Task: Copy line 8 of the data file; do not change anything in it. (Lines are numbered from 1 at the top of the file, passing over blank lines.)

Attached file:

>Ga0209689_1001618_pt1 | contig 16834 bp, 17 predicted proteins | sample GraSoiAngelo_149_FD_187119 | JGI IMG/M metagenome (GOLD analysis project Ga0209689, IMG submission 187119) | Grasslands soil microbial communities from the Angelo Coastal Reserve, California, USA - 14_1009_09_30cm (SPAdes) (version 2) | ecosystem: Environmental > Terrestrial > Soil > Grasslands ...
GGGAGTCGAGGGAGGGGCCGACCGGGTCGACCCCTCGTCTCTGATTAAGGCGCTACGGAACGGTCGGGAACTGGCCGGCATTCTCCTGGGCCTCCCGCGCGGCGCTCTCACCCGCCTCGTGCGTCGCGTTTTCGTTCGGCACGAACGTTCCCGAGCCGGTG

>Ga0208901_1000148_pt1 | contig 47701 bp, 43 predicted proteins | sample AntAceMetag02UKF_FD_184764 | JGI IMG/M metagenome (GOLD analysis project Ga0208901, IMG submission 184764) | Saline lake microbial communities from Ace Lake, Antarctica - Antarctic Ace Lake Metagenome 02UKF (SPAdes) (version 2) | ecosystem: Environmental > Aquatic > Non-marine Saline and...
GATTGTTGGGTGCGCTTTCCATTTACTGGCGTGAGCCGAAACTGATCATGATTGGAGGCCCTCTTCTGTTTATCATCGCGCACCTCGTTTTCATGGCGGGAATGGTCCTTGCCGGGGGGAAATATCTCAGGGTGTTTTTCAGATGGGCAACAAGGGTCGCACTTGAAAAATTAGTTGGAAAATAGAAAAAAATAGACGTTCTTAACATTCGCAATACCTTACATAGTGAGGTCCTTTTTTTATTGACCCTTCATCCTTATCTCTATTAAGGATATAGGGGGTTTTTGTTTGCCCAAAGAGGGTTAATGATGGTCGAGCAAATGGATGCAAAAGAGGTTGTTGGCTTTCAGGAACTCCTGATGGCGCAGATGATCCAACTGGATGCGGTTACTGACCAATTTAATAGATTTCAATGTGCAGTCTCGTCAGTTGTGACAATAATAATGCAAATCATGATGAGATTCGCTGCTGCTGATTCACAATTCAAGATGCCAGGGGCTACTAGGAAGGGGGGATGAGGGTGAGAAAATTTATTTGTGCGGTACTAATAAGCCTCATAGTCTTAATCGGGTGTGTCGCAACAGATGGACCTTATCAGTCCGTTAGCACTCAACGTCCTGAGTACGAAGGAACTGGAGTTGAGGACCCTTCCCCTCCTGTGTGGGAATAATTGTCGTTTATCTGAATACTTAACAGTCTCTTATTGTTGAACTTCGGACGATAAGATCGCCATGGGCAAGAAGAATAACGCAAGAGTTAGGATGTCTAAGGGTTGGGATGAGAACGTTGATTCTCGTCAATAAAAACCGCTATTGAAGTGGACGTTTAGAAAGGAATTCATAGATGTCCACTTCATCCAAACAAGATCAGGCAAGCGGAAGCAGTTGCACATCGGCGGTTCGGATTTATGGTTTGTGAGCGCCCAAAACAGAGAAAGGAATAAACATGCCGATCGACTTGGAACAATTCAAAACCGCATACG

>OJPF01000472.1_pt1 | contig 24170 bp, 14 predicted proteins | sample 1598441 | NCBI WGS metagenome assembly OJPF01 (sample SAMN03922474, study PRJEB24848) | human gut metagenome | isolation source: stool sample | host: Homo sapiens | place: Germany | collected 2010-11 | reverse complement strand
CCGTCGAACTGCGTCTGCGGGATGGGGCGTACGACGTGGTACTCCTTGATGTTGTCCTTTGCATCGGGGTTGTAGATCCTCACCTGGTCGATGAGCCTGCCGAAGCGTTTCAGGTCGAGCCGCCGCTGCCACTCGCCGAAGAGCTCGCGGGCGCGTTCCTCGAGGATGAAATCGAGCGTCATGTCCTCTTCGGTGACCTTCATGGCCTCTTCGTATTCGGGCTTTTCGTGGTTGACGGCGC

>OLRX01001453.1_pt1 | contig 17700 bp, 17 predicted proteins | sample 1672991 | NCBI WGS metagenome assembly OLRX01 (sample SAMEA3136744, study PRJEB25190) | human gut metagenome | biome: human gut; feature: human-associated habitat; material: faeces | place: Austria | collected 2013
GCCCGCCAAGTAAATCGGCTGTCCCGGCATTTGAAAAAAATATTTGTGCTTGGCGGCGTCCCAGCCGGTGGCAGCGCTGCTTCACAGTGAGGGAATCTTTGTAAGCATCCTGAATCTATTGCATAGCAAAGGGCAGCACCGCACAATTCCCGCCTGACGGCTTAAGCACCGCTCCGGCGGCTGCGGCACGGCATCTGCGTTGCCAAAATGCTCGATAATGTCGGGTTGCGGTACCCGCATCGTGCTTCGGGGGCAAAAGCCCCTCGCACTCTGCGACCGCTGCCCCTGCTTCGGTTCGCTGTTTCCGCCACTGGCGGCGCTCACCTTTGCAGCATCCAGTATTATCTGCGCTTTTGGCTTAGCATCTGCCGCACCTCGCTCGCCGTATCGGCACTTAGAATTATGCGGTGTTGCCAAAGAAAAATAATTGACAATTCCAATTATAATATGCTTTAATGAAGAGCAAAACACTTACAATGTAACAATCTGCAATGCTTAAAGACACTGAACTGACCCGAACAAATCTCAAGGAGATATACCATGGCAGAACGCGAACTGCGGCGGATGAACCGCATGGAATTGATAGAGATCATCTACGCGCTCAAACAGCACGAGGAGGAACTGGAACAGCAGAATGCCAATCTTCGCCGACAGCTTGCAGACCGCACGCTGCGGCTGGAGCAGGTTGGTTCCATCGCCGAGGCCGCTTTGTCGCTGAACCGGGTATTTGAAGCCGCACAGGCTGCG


GCCCGCCAAGTAAATCGGCTGTCCCGGCATTTGAAAAAAATATTTGTGCTTGGCGGCGTCCCAGCCGGTGGCAGCGCTGCTTCACAGTGAGGGAATCTTTGTAAGCATCCTGAATCTATTGCATAGCAAAGGGCAGCACCGCACAATTCCCGCCTGACGGCTTAAGCACCGCTCCGGCGGCTGCGGCACGGCATCTGCGTTGCCAAAATGCTCGATAATGTCGGGTTGCGGTACCCGCATCGTGCTTCGGGGGCAAAAGCCCCTCGCACTCTGCGACCGCTGCCCCTGCTTCGGTTCGCTGTTTCCGCCACTGGCGGCGCTCACCTTTGCAGCATCCAGTATTATCTGCGCTTTTGGCTTAGCATCTGCCGCACCTCGCTCGCCGTATCGGCACTTAGAATTATGCGGTGTTGCCAAAGAAAAATAATTGACAATTCCAATTATAATATGCTTTAATGAAGAGCAAAACACTTACAATGTAACAATCTGCAATGCTTAAAGACACTGAACTGACCCGAACAAATCTCAAGGAGATATACCATGGCAGAACGCGAACTGCGGCGGATGAACCGCATGGAATTGATAGAGATCATCTACGCGCTCAAACAGCACGAGGAGGAACTGGAACAGCAGAATGCCAATCTTCGCCGACAGCTTGCAGACCGCACGCTGCGGCTGGAGCAGGTTGGTTCCATCGCCGAGGCCGCTTTGTCGCTGAACCGGGTATTTGAAGCCGCACAGGCTGCG